Court hands down crucial decision regarding 'unconscious bias'
The Victorian Supreme Court of Appeal recently dealt with a case involving a worker allegedly discriminated against in the workplace based on sex and age.
The worker, seeking a lift in her remuneration from Austin Health, claimed she was blocked from doing so despite other male subordinates having a higher salary than her.
She said she the hospital “denied or limited her access to benefits connected with her employment, namely, the opportunity to negotiate her remuneration,” among other discriminatory allegations.
Was there workplace discrimination?
Around January 2009, the worker was employed at the hospital as an orthotist/prosthetist when a year later, she was promoted to orthotic/prosthetics department manager.
"She was given a higher classification under the relevant enterprise agreement and paid in accordance with the rates specified therein," the Court said.
Throughout her employment, the worker was paid at, but not above, the rate defined in the relevant industrial agreement.
As the department manager, she managed 14 employees, 10 of whom were male. The Court noted that of the 10 male employees, six were paid above-agreement remuneration, and all were classified at a level higher than their role actually attracted.
One of the employees managed by the worker who was paid above the rates specified in the enterprise agreement was recruited in 2009.
The employer said the employee was paid higher than the manager because he was originally employed in a special revenue-raising role, which had long since been discontinued.
Given the circumstance, the worker asked her employer to negotiate her remuneration on no less than six occasions between 2011 and 2014. However, in each of her attempts to negotiate, she was "blocked" by the employer.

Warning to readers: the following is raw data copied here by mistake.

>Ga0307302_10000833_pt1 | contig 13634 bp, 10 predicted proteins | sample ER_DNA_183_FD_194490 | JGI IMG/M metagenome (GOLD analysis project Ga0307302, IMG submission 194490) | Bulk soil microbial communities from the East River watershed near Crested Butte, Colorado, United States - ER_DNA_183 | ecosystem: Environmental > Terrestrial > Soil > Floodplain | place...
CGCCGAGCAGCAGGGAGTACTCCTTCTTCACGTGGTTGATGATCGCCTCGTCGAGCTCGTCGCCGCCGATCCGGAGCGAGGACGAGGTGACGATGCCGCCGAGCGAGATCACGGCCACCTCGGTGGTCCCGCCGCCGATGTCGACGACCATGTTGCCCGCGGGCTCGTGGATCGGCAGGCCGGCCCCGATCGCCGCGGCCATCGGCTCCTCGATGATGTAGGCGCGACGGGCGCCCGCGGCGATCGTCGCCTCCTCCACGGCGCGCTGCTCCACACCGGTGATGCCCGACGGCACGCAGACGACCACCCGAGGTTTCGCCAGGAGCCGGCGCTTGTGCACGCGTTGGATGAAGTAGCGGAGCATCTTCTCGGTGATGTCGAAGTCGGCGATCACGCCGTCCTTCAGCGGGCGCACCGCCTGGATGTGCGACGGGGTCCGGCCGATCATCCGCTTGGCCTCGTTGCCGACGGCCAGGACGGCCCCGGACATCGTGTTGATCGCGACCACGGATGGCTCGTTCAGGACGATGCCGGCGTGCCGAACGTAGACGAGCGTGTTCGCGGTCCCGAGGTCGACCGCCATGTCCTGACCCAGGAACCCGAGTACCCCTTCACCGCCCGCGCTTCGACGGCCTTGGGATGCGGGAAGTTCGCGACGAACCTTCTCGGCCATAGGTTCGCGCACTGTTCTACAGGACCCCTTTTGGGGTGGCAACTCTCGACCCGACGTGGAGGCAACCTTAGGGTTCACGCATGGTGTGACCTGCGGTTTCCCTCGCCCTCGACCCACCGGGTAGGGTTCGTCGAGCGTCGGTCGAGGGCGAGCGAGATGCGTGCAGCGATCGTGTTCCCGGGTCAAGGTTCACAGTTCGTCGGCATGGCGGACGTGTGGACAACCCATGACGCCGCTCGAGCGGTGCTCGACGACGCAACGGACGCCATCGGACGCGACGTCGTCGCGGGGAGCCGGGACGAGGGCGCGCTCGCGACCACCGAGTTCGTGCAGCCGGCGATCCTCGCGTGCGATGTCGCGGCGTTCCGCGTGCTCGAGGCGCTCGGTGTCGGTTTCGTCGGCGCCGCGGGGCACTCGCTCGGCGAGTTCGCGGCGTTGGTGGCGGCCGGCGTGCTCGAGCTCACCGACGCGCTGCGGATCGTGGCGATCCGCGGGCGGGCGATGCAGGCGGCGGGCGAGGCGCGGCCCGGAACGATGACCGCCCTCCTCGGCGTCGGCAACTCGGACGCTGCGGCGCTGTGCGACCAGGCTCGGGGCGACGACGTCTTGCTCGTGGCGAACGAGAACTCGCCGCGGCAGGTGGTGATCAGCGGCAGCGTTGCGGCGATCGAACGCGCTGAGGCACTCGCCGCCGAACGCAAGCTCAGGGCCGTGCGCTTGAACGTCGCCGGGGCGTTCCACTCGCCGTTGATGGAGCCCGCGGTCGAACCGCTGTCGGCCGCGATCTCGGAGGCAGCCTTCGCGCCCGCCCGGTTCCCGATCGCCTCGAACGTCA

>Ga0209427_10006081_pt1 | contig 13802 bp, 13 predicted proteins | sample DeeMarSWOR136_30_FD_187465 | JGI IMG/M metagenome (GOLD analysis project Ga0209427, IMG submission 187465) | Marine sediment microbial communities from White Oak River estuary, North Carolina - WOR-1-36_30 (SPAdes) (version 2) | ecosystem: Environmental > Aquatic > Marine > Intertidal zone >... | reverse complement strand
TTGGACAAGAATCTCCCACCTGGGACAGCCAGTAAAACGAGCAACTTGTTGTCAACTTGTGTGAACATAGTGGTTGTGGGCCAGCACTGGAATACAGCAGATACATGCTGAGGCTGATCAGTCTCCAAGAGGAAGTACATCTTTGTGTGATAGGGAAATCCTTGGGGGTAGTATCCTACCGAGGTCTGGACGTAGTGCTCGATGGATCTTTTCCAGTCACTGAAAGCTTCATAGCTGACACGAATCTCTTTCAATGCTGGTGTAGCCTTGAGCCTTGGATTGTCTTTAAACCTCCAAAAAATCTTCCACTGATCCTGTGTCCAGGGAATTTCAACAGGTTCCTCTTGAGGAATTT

Around June 2018, the worker wrote to the hospital summarizing her past requests to negotiate the above-agreement remuneration noting that one of the workers she managed was being paid $41,000 per annum more than her.
In response, the employer stated in a letter that two men who worked under the worker were paid above-agreement remuneration because they had "transitioned to a more appropriate" enterprise agreement.
However, in the letter, the employer was silent about the worker's request to negotiate her remuneration. Hence, the worker commenced proceeding.
Initially, the Victorian Civil and Administrative Tribunal (VCAT) dismissed the worker's complaint. However, she successfully appealed to the Victorian Supreme Court, with the latter having decided that the employer had engaged in "systemic discrimination by a large organization."
Consequently, the employer sought and was granted leave to appeal to the Court of Appeal.
Ultimately, the Court of Appeal upheld the Supreme Court's decision wherein the "unintentional discrimination or unconscious bias" implied that the employer was involved in unlawful discrimination.
The Court further said that in determining whether a person directly discriminates, it is irrelevant whether or not that person is aware of the discrimination or considers the treatment unfavorable.
Meanwhile, in terms of the Tribunal's previous decision on the case, the Court of Appeal noted that the Tribunal did not have regard for the complex picture of the unfavorable treatment advanced by the worker, which included:
- Her repeated requests to negotiate her salary which were all denied or avoided by the managers
- Other men being paid above-agreement salaries
- Operation of structural inequality and unconscious bias in the workplace, shown in the evidence that the hospital had an overrepresentation of employees on above-agreement salaries, and all of those workers were men.
The Court of Appeals junked all of the employer's nine appeal grounds as it found that it was engaged in systemic discrimination on the basis of sex.